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difficulty in regard to this count arises merely from a mistake in pleading. The date of the conspiracy should have been laid within the statutory period. The Commonwealth must allege and prove a conspiracy within two years. If this cannot be done the Commonwealth has no case. The pleader evidently felt the strain of this part of his case when he introduced the averment that the overt acts were in 'renewal' of the original conspiracy. It was practically laying an offense with a continuando; it was an attempt to prove the existence of a crime within the statutory period, by showing its commission outside of such period, and that it had been continued down to a time within it. ... It (the case of Gise v. Commonwealth, 81 Pa. 428) was not intended to assert the absurd proposition that a man might not repeat an offense from day to day, as in the case of maintaining a nuisance, and other familiar instances which might be referred to. This may be done daily for any indefinite period. But a man could not be convicted of maintaining a nuisance charged to have been committed ten years prior to the finding of the bill of indictment by proving that he had continued the nuisance, day by day, to a time within the statutory period. ... It may be repeated from day to day, but the statute runs from the close of each day, and the indictment must charge the offense to have been committed within the statutory period."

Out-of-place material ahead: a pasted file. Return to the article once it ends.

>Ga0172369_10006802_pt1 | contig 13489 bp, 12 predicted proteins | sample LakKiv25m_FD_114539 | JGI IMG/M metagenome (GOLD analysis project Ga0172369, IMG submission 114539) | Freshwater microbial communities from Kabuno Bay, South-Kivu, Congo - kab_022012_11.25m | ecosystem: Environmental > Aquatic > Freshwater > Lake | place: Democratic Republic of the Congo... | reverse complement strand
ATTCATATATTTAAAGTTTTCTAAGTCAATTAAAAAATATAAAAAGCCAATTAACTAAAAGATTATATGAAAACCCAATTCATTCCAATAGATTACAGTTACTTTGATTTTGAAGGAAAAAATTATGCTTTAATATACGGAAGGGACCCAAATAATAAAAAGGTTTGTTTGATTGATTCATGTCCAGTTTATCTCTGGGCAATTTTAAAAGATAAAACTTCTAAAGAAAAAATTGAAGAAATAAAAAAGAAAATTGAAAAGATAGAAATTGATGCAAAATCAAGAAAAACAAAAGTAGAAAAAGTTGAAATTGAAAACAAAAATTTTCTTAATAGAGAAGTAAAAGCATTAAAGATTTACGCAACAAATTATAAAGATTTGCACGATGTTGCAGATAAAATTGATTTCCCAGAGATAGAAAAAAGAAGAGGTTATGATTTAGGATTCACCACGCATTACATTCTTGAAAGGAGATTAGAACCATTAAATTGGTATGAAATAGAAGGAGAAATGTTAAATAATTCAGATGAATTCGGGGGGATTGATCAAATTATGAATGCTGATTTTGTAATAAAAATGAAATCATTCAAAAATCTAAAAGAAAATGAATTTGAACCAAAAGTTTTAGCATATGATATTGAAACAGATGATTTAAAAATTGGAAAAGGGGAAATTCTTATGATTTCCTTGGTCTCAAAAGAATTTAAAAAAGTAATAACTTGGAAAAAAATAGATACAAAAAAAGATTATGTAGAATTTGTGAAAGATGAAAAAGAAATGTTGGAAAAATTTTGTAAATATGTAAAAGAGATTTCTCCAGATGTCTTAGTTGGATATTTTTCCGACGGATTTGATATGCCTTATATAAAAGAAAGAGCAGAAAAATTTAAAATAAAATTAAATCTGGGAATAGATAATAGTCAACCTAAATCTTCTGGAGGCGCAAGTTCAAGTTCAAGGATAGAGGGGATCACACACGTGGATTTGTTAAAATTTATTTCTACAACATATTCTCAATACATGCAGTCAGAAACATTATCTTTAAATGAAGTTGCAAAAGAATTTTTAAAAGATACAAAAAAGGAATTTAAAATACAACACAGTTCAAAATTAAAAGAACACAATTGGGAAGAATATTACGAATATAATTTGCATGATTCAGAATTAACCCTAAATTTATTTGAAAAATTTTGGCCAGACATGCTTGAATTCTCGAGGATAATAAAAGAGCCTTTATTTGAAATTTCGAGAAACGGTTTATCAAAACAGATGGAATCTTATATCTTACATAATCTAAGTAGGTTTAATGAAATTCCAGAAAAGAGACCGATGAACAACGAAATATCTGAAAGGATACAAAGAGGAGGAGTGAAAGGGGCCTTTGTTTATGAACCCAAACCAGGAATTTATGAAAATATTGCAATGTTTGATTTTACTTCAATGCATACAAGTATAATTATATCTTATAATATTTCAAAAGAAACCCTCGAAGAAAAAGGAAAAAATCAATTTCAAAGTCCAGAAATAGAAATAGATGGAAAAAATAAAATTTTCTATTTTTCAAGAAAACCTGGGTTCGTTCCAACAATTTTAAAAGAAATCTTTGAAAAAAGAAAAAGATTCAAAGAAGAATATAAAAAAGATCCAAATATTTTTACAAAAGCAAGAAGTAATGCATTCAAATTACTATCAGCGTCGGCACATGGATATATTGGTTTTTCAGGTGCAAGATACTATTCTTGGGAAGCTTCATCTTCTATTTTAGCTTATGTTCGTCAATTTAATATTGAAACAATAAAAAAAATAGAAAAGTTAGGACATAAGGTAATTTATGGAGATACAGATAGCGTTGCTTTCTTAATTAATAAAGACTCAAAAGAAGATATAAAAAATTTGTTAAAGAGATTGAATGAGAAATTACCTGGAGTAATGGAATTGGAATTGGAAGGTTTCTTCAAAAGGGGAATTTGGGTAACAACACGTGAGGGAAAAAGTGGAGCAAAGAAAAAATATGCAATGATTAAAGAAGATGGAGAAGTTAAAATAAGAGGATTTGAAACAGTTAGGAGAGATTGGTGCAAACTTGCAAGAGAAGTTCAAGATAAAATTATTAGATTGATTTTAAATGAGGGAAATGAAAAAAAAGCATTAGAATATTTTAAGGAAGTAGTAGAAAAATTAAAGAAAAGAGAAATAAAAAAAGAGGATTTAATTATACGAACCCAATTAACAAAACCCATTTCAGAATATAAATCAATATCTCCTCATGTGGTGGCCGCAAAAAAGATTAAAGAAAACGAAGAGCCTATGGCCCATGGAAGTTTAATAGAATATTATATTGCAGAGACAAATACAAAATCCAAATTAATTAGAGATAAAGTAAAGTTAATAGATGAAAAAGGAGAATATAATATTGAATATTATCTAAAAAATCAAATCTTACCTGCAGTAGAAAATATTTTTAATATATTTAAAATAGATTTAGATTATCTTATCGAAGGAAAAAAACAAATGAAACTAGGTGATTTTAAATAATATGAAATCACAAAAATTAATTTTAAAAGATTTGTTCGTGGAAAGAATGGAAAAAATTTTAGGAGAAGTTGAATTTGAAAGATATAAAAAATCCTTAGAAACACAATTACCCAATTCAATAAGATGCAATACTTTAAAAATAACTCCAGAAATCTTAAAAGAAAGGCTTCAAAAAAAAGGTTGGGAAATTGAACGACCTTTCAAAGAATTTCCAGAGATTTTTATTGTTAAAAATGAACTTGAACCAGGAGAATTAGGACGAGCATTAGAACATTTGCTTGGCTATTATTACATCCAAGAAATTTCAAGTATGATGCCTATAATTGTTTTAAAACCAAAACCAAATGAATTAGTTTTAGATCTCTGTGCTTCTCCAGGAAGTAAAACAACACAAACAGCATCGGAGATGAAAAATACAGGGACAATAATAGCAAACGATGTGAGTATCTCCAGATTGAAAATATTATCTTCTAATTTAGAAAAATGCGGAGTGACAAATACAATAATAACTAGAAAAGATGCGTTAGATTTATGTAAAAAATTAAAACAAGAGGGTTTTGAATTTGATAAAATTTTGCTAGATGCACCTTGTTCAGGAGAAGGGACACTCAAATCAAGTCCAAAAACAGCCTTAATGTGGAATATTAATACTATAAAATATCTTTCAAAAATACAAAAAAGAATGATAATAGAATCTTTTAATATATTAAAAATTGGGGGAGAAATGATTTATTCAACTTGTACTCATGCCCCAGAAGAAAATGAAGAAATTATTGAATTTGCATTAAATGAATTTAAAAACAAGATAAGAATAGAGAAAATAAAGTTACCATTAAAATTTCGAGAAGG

There is no doubt that our indictment is on "all fours" with the Bartilson indictment. The conspiracy charged here is sixteen years before the finding of the indictment and the language endeavors to bring the relationship within the statutory period by a continuando. In fact, the instant case is much weaker in that no date was indicated except by reference to the date of the indictment, while specific dates appear in the Bartilson case. In the Bartilson case the indictment sets forth certain overt acts being "in pursuance and
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renewal of said conspiracy". In our case the conspiracy is alleged as of December 22, 1943, and that it continued to the date of indictment. There isn't any allegation of overt acts at all or anything done in pursuance and renewal of said conspiracy at any time, including the date of the indictment. So, it is quite clear, that our indictment is much weaker than the Bartilson indictment and if the rule of the Bartilson case is still the law, the court below properly arrested judgment.
The Commonwealth has presented a strong argument in an attempt to distinguish, explain away and avoid the application of the rule in the Bartilson case and urges that its position is sustained by Commonwealth v. Kirk, 141 Pa. Superior Ct. 123, 14 A.2d 914 (1940), affirmed in 340 Pa. 346, 17 A.2d 195 (1941); and by Commonwealth v. Dunie, 172 Pa. Superior Ct. 444, 94 A.2d 166 (1953).
In those cases where there are continuous and repetitious overt acts or trespasses as a part of a continuing conspiracy, it has been held that the statute of limitations does not begin to run until after the commission of the last act of the conspiracy. However, where no allegation of any acts are made except the bald continuando then a conspiracy is actionable only when it produces an overt act in furtherance of the conspiracy and no authority need be cited for the proposition that in such a situation no continuing trespass is shown. Helmig v. Rockwell Mfg. Co., 389 Pa. 21, 35, 131 A.2d 622 (1957). The indictment must charge the offense to have been committed on a day certain within the statutory period. Commonwealth v. Dingman, 26 Pa. Superior Ct. 615.